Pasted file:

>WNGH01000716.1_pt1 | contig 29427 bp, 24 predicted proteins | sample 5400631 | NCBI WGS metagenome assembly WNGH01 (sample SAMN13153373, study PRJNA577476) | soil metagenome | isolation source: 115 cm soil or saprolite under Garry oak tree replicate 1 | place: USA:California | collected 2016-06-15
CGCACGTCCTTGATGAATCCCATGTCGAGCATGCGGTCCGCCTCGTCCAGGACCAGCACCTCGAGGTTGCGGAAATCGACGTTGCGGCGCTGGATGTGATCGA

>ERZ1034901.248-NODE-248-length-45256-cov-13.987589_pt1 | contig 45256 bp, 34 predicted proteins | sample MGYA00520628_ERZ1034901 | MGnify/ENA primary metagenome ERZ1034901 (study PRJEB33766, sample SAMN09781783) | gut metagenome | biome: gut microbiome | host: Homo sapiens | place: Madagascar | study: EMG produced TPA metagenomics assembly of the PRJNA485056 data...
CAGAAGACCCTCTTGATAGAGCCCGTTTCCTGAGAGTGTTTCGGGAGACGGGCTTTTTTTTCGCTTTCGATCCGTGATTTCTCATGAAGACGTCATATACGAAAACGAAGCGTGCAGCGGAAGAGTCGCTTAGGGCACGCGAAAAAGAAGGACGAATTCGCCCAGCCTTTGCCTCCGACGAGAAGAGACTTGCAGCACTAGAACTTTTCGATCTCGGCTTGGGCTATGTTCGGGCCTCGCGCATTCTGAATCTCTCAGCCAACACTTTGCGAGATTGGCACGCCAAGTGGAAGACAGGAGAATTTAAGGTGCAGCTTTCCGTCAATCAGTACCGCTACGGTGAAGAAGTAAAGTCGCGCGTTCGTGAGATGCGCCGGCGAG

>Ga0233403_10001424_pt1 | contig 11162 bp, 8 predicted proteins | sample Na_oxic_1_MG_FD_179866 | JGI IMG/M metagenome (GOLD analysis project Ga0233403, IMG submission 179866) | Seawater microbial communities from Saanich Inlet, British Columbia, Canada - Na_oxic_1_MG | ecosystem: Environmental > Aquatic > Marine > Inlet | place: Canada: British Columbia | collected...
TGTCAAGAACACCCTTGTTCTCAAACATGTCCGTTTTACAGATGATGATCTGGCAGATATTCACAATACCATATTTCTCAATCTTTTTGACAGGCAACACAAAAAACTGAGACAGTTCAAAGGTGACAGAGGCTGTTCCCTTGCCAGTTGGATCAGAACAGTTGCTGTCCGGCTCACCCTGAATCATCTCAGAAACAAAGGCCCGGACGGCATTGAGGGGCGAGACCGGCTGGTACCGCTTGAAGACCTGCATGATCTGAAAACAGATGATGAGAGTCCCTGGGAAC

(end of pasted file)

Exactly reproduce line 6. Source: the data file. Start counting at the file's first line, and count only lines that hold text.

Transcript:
TGTCAAGAACACCCTTGTTCTCAAACATGTCCGTTTTACAGATGATGATCTGGCAGATATTCACAATACCATATTTCTCAATCTTTTTGACAGGCAACACAAAAAACTGAGACAGTTCAAAGGTGACAGAGGCTGTTCCCTTGCCAGTTGGATCAGAACAGTTGCTGTCCGGCTCACCCTGAATCATCTCAGAAACAAAGGCCCGGACGGCATTGAGGGGCGAGACCGGCTGGTACCGCTTGAAGACCTGCATGATCTGAAAACAGATGATGAGAGTCCCTGGGAAC